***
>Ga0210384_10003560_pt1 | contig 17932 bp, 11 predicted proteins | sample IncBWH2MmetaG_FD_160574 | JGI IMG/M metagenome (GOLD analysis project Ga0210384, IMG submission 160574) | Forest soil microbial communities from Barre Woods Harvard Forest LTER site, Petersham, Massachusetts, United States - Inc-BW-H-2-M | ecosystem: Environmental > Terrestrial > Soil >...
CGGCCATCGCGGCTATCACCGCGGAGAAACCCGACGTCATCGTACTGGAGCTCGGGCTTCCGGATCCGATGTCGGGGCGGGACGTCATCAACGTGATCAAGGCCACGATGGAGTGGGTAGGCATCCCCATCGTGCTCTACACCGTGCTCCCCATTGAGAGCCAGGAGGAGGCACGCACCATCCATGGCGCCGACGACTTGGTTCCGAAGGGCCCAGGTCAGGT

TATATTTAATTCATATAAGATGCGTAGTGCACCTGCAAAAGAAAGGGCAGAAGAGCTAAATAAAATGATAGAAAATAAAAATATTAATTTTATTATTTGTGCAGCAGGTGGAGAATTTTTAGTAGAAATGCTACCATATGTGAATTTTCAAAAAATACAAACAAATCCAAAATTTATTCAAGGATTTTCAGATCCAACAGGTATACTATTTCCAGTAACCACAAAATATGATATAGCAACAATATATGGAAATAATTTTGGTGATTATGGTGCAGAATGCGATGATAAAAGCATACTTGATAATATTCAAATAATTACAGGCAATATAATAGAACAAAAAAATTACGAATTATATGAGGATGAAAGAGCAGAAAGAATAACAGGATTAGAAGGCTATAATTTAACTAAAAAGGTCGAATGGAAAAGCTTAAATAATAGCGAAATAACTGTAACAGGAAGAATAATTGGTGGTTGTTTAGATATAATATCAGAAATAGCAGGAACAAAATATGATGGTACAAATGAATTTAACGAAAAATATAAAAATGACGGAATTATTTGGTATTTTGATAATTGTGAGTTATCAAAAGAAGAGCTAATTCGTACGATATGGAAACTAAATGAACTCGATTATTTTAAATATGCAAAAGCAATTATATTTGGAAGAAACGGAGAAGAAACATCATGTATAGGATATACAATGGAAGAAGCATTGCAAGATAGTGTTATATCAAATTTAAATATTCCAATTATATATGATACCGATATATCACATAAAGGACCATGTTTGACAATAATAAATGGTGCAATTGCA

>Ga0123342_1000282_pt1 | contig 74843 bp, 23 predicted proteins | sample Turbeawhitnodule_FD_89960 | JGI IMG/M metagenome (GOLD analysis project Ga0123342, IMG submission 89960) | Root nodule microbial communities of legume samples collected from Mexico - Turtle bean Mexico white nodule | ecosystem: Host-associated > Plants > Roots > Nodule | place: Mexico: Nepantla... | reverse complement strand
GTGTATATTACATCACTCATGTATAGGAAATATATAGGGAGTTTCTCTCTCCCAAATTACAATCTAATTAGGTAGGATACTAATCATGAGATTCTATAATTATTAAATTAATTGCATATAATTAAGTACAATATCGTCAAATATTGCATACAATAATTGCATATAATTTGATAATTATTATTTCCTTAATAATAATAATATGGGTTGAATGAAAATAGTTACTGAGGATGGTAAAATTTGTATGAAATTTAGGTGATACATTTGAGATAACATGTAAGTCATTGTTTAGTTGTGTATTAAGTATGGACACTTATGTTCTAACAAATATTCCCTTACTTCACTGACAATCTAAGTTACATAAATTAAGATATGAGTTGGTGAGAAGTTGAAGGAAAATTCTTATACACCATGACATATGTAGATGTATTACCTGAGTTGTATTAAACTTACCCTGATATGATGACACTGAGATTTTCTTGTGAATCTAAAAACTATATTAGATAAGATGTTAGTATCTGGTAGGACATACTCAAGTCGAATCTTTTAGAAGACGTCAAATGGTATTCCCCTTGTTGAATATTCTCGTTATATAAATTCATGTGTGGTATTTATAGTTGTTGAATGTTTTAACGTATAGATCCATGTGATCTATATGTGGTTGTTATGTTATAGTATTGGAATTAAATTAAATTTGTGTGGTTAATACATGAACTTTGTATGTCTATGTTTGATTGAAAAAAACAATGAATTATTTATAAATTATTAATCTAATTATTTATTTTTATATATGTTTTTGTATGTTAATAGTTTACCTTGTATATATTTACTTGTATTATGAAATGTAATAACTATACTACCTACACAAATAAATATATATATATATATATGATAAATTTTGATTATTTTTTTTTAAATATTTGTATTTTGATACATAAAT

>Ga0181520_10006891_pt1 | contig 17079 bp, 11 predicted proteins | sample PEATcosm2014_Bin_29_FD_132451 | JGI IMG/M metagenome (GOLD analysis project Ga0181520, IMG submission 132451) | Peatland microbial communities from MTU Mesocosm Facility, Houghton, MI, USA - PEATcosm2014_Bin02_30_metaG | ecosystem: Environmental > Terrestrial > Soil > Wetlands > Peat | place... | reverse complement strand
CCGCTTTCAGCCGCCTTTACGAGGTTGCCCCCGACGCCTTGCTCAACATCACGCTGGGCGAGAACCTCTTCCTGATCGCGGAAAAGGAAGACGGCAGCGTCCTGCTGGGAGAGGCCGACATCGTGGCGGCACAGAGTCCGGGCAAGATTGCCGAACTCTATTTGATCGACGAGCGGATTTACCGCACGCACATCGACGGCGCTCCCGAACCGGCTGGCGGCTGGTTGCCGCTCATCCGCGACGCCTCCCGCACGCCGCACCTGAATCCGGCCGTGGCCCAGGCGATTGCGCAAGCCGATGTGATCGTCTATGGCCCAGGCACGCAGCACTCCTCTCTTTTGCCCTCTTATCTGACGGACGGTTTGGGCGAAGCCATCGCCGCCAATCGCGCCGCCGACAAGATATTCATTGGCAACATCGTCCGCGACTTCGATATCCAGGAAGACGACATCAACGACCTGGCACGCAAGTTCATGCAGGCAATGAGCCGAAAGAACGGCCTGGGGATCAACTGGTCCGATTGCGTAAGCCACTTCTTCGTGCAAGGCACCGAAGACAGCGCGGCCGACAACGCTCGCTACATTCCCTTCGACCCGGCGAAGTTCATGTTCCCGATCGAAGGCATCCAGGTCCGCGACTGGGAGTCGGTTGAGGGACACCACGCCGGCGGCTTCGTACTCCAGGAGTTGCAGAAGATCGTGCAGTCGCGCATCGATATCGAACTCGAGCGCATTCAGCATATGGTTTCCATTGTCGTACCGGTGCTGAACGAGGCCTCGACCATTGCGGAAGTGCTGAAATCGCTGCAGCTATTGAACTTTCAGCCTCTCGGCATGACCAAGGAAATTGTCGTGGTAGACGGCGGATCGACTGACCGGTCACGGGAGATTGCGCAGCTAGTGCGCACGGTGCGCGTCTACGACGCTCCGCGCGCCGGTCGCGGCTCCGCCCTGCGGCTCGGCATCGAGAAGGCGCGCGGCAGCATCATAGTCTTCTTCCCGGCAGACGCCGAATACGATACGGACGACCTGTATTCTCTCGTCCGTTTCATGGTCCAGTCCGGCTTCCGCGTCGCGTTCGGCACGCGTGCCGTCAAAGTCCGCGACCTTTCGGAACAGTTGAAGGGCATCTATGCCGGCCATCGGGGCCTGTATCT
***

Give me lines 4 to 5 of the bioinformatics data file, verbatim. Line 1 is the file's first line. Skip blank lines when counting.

>Ga0123342_1000282_pt1 | contig 74843 bp, 23 predicted proteins | sample Turbeawhitnodule_FD_89960 | JGI IMG/M metagenome (GOLD analysis project Ga0123342, IMG submission 89960) | Root nodule microbial communities of legume samples collected from Mexico - Turtle bean Mexico white nodule | ecosystem: Host-associated > Plants > Roots > Nodule | place: Mexico: Nepantla... | reverse complement strand
GTGTATATTACATCACTCATGTATAGGAAATATATAGGGAGTTTCTCTCTCCCAAATTACAATCTAATTAGGTAGGATACTAATCATGAGATTCTATAATTATTAAATTAATTGCATATAATTAAGTACAATATCGTCAAATATTGCATACAATAATTGCATATAATTTGATAATTATTATTTCCTTAATAATAATAATATGGGTTGAATGAAAATAGTTACTGAGGATGGTAAAATTTGTATGAAATTTAGGTGATACATTTGAGATAACATGTAAGTCATTGTTTAGTTGTGTATTAAGTATGGACACTTATGTTCTAACAAATATTCCCTTACTTCACTGACAATCTAAGTTACATAAATTAAGATATGAGTTGGTGAGAAGTTGAAGGAAAATTCTTATACACCATGACATATGTAGATGTATTACCTGAGTTGTATTAAACTTACCCTGATATGATGACACTGAGATTTTCTTGTGAATCTAAAAACTATATTAGATAAGATGTTAGTATCTGGTAGGACATACTCAAGTCGAATCTTTTAGAAGACGTCAAATGGTATTCCCCTTGTTGAATATTCTCGTTATATAAATTCATGTGTGGTATTTATAGTTGTTGAATGTTTTAACGTATAGATCCATGTGATCTATATGTGGTTGTTATGTTATAGTATTGGAATTAAATTAAATTTGTGTGGTTAATACATGAACTTTGTATGTCTATGTTTGATTGAAAAAAACAATGAATTATTTATAAATTATTAATCTAATTATTTATTTTTATATATGTTTTTGTATGTTAATAGTTTACCTTGTATATATTTACTTGTATTATGAAATGTAATAACTATACTACCTACACAAATAAATATATATATATATATATGATAAATTTTGATTATTTTTTTTTAAATATTTGTATTTTGATACATAAAT